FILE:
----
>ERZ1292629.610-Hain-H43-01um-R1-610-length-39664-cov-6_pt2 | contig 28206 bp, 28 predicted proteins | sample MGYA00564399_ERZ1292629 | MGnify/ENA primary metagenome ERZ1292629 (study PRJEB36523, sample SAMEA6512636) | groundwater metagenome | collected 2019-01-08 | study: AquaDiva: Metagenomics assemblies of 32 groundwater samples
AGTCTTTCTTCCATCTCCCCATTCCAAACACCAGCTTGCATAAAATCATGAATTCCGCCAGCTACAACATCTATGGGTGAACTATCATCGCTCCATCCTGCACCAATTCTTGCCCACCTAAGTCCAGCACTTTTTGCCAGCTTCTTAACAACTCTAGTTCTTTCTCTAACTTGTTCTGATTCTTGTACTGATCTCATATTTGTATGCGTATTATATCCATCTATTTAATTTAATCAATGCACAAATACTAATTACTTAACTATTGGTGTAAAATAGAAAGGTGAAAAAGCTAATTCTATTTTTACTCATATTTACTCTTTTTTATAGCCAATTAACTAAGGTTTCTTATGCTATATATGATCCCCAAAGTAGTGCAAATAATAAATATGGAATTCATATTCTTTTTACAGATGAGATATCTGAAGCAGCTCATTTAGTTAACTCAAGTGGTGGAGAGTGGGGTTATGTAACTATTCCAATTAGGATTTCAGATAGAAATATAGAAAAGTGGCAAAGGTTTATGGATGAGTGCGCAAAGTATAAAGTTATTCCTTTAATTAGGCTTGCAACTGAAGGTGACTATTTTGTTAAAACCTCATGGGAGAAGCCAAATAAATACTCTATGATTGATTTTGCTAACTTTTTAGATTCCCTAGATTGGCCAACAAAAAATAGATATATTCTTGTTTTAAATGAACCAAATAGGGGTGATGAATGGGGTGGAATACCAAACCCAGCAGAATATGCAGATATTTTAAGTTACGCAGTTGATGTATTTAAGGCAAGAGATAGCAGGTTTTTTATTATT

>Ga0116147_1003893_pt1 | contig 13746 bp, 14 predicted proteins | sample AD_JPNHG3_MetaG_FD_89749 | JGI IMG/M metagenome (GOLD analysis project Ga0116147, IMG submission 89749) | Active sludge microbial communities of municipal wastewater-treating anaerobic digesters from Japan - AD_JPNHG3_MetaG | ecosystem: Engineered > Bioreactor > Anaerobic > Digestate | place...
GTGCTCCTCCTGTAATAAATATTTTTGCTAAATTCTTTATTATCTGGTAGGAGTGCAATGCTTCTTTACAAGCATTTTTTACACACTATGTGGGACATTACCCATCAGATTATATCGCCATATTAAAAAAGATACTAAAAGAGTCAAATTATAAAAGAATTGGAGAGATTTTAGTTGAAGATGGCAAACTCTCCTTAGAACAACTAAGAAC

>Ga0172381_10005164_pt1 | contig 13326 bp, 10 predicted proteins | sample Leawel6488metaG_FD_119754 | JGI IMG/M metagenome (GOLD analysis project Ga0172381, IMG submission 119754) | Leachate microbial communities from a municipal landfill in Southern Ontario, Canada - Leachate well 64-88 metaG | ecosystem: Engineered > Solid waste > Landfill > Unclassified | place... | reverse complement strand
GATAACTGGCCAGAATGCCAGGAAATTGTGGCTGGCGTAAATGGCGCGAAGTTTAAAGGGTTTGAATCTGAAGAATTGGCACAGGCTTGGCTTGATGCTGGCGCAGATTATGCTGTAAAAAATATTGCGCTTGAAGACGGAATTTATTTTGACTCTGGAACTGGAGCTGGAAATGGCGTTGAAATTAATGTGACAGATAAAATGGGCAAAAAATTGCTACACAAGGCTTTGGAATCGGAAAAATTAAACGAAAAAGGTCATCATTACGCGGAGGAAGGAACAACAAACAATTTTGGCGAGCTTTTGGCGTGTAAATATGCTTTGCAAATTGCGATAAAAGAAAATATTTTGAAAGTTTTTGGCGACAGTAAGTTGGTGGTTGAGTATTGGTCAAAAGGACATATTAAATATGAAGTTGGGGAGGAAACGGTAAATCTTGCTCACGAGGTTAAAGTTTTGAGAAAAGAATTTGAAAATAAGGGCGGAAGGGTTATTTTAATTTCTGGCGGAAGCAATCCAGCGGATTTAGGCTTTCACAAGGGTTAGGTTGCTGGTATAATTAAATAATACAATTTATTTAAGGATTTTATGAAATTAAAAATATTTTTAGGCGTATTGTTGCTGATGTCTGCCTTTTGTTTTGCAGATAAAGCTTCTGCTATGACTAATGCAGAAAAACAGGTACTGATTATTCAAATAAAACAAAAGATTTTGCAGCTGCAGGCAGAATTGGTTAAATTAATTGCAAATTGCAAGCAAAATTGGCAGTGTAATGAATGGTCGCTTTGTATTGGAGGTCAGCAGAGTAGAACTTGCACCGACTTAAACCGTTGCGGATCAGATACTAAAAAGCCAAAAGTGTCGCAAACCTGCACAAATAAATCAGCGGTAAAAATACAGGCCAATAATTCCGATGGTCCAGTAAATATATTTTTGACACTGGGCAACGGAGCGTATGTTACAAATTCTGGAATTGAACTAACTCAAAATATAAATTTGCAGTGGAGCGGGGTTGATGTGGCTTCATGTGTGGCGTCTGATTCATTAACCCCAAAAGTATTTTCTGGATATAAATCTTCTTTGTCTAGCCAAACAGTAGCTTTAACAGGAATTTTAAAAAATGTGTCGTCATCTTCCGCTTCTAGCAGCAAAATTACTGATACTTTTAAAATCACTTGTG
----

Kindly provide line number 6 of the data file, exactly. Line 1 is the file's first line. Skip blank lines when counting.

GATAACTGGCCAGAATGCCAGGAAATTGTGGCTGGCGTAAATGGCGCGAAGTTTAAAGGGTTTGAATCTGAAGAATTGGCACAGGCTTGGCTTGATGCTGGCGCAGATTATGCTGTAAAAAATATTGCGCTTGAAGACGGAATTTATTTTGACTCTGGAACTGGAGCTGGAAATGGCGTTGAAATTAATGTGACAGATAAAATGGGCAAAAAATTGCTACACAAGGCTTTGGAATCGGAAAAATTAAACGAAAAAGGTCATCATTACGCGGAGGAAGGAACAACAAACAATTTTGGCGAGCTTTTGGCGTGTAAATATGCTTTGCAAATTGCGATAAAAGAAAATATTTTGAAAGTTTTTGGCGACAGTAAGTTGGTGGTTGAGTATTGGTCAAAAGGACATATTAAATATGAAGTTGGGGAGGAAACGGTAAATCTTGCTCACGAGGTTAAAGTTTTGAGAAAAGAATTTGAAAATAAGGGCGGAAGGGTTATTTTAATTTCTGGCGGAAGCAATCCAGCGGATTTAGGCTTTCACAAGGGTTAGGTTGCTGGTATAATTAAATAATACAATTTATTTAAGGATTTTATGAAATTAAAAATATTTTTAGGCGTATTGTTGCTGATGTCTGCCTTTTGTTTTGCAGATAAAGCTTCTGCTATGACTAATGCAGAAAAACAGGTACTGATTATTCAAATAAAACAAAAGATTTTGCAGCTGCAGGCAGAATTGGTTAAATTAATTGCAAATTGCAAGCAAAATTGGCAGTGTAATGAATGGTCGCTTTGTATTGGAGGTCAGCAGAGTAGAACTTGCACCGACTTAAACCGTTGCGGATCAGATACTAAAAAGCCAAAAGTGTCGCAAACCTGCACAAATAAATCAGCGGTAAAAATACAGGCCAATAATTCCGATGGTCCAGTAAATATATTTTTGACACTGGGCAACGGAGCGTATGTTACAAATTCTGGAATTGAACTAACTCAAAATATAAATTTGCAGTGGAGCGGGGTTGATGTGGCTTCATGTGTGGCGTCTGATTCATTAACCCCAAAAGTATTTTCTGGATATAAATCTTCTTTGTCTAGCCAAACAGTAGCTTTAACAGGAATTTTAAAAAATGTGTCGTCATCTTCCGCTTCTAGCAGCAAAATTACTGATACTTTTAAAATCACTTGTG